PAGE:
Hypoimmunogenic hPSCs could be long-term maintained in culture and keep three germinal differentiation potency
We constructed hypoimmunogenic hPSCs with different strategies, biallelic lesion of B2M gene to remove all surface expression of classical and nonclassical HLA class I molecules (B2Mnull), biallelic homologous recombination of nonclassical HLA-G1 to the B2M loci to knockout B2M while express membrane-bound β2m-HLA-G1 fusion proteins (B2MmHLAG), and ectopic expression of soluble and secreted β2m-HLA-G5 fusion proteins in B2MmHLAG hPSCs (B2Mm/sHLAG). hPSCs constructed with these three strategies have shown robust immunotolerance to CD8+ T cells and NK cells both in vitro and in vivo allografts .
To study whether these engineered hypoimmunogenic hPSCs retain normal self-renewal and differentiation potency, we continuously cultured these cells to more than 30 passages. After passage, all three hypoimmunogenic hPSCs exhibited typical morphology with large nuclear/cytoplasmic ratios, multiple and prominent nucleoli, and round colonies with clear edges resembling of the wild type (WT) control (Fig. 1A). Immunostaining experiments revealed that all three hypoimmunogenic hPSCs had uniform nuclear expression of typical pluripotent transcription factors, including OCT4 and SOX2 (Fig. 1B). These data suggest that hypoimmunogenic hPSCs engineered with different strategies retained their pluripotency and could be finely maintained in culture. To transcriptionally characterize the engineered hypoimmunogenic hPSCs, we performed RNA-seq analyses on these cells at passage 55. Dimensionality reduction and clustering by principal component analysis (PCA) demonstrated that hypoimmunogenic hPSCs were clustered with WT hPSCs, but not in vivo differentiated teratomas (Fig. 1C, 1D). Moreover, similar to the WT control, all three hypoimmunogenic hPSCs showed robust expression of pluripotency genes while lack of expression of three germ layer-featured genes (Fig. 1E), highlighting a non-differentiated state of these hypoimmunogenic hPSCs.
To investigate their differentiation potency, three types of hypoimmunogenic hPSCs were subcutaneously injected into non-obese diabetic/severe combined immune-deficient (NOD/SCID) mice, with the WT hPSCs as a control, respectively. For all four groups, teratomas were visibly formed at similar occurrence rates after 2 months of injection. Teratomas were then resected, fixed in paraformaldehyde, followed by hematoxylin-eosin (H&E) staining (Fig. 1C). We observed ectodermal neural tube-like tissues, mesoderm-derived cartilage like tissues and endodermal intestine like tissues in both WT- and the three types of hypoimmunogenic hPSCs-injected groups. The dissected teratomas from all groups were also subjected to RNA-seq. Heatmap analyses revealed that teratomas from all three hypoimmunogenic hPSCs and WT hPSCs had similar gene expression patterns featured with all three germ layers (Fig. 1E). Of note, similar to the WT control, we did not observe elevated pluripotent marker genes in any teratomas derived from the three hypoimmunogenic hPSCs. Together, these results suggest that the hypoimmunogenic hPSCs with various HLA expression patterns and immune compromising spectrums could be efficiently differentiated into all three germ layers.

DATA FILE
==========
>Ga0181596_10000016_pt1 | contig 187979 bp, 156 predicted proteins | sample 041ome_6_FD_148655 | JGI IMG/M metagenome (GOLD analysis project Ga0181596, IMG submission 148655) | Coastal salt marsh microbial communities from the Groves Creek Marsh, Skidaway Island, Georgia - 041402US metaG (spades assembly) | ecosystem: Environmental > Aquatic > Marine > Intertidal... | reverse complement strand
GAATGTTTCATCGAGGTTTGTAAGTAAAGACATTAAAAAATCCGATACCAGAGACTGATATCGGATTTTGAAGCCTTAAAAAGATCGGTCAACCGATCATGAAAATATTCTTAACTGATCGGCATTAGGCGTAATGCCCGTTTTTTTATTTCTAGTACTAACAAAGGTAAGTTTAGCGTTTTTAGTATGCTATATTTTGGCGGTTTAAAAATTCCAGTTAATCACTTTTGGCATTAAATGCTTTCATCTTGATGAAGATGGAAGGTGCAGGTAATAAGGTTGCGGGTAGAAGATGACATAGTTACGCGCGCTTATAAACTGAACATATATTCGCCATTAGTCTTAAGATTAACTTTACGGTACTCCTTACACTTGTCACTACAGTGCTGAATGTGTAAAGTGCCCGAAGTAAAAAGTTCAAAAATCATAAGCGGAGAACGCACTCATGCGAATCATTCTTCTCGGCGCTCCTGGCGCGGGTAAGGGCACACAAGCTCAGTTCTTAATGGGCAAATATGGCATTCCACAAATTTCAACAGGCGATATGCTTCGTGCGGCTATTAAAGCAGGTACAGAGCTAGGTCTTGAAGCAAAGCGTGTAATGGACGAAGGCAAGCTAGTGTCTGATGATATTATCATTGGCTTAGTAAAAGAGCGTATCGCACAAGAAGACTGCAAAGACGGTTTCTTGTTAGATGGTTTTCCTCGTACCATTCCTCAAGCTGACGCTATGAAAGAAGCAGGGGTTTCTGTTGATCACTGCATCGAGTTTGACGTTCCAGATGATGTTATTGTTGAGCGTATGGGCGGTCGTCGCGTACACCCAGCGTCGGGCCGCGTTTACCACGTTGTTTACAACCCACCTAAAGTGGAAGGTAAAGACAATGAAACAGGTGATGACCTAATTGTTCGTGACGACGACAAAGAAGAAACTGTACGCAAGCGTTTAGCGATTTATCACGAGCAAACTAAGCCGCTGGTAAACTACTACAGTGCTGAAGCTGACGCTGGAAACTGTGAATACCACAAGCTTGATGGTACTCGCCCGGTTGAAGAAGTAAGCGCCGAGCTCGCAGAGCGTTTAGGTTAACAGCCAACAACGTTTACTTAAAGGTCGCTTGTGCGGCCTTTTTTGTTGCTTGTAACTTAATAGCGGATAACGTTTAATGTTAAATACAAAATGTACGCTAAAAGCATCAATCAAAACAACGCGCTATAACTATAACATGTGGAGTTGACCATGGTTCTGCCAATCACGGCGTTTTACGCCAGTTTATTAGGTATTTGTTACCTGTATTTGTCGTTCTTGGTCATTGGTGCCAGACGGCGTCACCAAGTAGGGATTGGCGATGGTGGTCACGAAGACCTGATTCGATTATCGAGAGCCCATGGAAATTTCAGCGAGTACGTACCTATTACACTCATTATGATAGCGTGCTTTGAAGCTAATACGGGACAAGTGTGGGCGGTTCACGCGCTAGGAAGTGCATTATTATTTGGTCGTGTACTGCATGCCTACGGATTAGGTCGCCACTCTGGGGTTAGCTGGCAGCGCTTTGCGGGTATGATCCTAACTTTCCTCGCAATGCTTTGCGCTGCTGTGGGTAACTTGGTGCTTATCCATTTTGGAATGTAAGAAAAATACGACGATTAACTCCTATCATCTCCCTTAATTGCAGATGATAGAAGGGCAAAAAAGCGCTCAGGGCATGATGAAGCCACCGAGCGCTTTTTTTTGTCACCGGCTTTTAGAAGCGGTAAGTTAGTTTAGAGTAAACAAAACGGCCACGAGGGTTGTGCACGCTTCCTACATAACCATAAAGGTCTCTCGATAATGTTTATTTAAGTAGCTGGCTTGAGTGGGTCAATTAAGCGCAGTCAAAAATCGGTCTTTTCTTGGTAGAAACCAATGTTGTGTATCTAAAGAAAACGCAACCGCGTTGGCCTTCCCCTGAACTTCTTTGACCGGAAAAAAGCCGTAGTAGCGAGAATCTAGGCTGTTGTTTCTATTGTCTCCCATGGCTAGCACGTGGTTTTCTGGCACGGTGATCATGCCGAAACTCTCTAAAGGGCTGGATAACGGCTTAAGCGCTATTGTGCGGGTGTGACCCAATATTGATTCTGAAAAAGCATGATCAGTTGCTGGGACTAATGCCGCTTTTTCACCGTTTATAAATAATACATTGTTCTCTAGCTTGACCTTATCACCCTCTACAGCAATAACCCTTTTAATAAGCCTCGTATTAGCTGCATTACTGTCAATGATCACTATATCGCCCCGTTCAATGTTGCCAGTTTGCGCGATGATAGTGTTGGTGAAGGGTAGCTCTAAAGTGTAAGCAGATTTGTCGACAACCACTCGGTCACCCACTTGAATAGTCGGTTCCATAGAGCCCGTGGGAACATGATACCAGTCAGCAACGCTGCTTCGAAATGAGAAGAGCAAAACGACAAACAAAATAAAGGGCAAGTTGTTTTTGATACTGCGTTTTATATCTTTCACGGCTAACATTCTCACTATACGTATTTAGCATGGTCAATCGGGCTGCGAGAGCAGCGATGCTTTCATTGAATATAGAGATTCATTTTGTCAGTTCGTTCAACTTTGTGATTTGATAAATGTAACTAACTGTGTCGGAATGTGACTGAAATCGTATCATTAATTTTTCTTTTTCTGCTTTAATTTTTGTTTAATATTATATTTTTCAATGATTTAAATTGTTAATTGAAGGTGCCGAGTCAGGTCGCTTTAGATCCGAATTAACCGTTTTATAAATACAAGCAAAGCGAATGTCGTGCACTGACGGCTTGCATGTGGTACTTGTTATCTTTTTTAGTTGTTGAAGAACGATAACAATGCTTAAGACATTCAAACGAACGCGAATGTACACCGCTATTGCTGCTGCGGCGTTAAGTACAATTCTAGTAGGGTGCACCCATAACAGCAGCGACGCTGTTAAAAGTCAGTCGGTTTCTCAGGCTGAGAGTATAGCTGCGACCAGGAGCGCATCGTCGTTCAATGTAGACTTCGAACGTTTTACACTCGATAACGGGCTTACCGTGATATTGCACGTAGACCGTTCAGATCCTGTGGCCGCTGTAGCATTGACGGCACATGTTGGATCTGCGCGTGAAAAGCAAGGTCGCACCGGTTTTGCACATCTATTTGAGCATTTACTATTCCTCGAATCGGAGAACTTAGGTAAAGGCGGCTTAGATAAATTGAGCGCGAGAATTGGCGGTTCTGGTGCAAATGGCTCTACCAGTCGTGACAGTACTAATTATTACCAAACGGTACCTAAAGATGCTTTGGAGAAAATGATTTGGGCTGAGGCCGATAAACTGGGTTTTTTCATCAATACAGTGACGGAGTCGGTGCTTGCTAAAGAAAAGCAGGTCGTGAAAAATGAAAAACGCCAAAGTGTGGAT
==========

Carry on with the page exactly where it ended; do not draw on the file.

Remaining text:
Neurons differentiated from hypoimmunogenic hPSCs functionally mature and form neural circuits
To study whether hypoimmunogenic hPSCs could be efficiently specified into functional tissue cells, we firstly differentiated WT hPSCs and all three hypoimmunogenic hPSCs toward cortical neurons via the Dual-Smad inhibition differentiation protocol as previously described [38–40] (Fig. 2A). Neural ectoderm (NE) cells appeared on post-differentiation day 7 and they formed typical neural tube-like rosettes on day 10 in all four groups. Immunostaining experiments showed that on day 10, most NE cells were positive for PAX6 (Fig. 2B), indicating synchronized neural induction in control and hypoimmunogenic hPSC groups. Quantification of the percentage of PAX6+ cells in NE cultures further strengthened the conclusion that hypoimmunogenic hPSCs were almost uniformly specified into the PAX6+ NE (Fig. 2C).
The specified NE were further differentiated into neural precursors and then to neurons (Fig. 2A). On post-differentiation day 30, neurons yielded from all three hypoimmunogenic hPSCs were positive for TUJ1 with extended long projections (Fig. 2D). The differentiated neurons from hypoimmunogenic hPSCs also expressed punctated synapsin1 (SYN1), a hallmark protein of presynaptic membrane, at 8 weeks post differentiation (Fig. 2D), indicating gradual synaptic maturation of WT and hypoimmunogenic hPSC-derived neurons.
To characterize the functional maturity of the three hypoimmunogenic hPSC-derived neurons, whole-cell patch-clamp electrophysiological recording experiments were performed. All three hypoimmunogenic hPSC-derived neurons had the ability to fire action potentials (APs) repetitively in response to current injection (Fig. 2E, 2F). AP properties were then quantified and compared to evaluate the electrophysiological maturity of the neurons. The resting membrane potentials (RMPs) of WT-, B2Mnull-, B2MmHLAG- and B2Mm/sHLAG-derived neurons were -57.18±2.510 mV, -55.50±1.564 mV, -61.58±4.026 mV, and -58.27±3.627 mV, respectively. The peak amplitudes were 83.70±2.386 mV, 79.26±6.053 mV, 95.16±6.068 mV, and 95.50±7.588 mV, respectively. There were no significant differences in all four groups by analyzing these AP parameters (Fig. 2G, 2H), indicating that the hypoimmunogenic hPSC-derived neurons attained the capacity to fire trains-of-action potentials by 8-10 weeks, the same time point for neurons derived from the WT hPSCs. In addition, there were no differences in synaptic connectivity amongst the WT and hypoimmunogenic hPSC-derived neurons (Fig. 2I, 2J, 2K). The frequencies of spontaneous synaptic activity from WT-, B2Mnull-, B2MmHLAG- and B2Mm/sHLAG-derived neurons were 1.33±0.4024 Hz, 4.032±1.676 Hz, 0.8269±0.2159 Hz, and 0.6134±0.1601 Hz, respectively. The amplitudes of spontaneous synaptic activity were 28.46±8.173 pA, 29.63±4.473 pA, 50.98±7.815 pA, and 48.94±21.18 pA, respectively. Taken together, these data suggest that the three types of hypoimmunogenic hPSCs are normally programmed into electrophysiologically mature neurons in culture.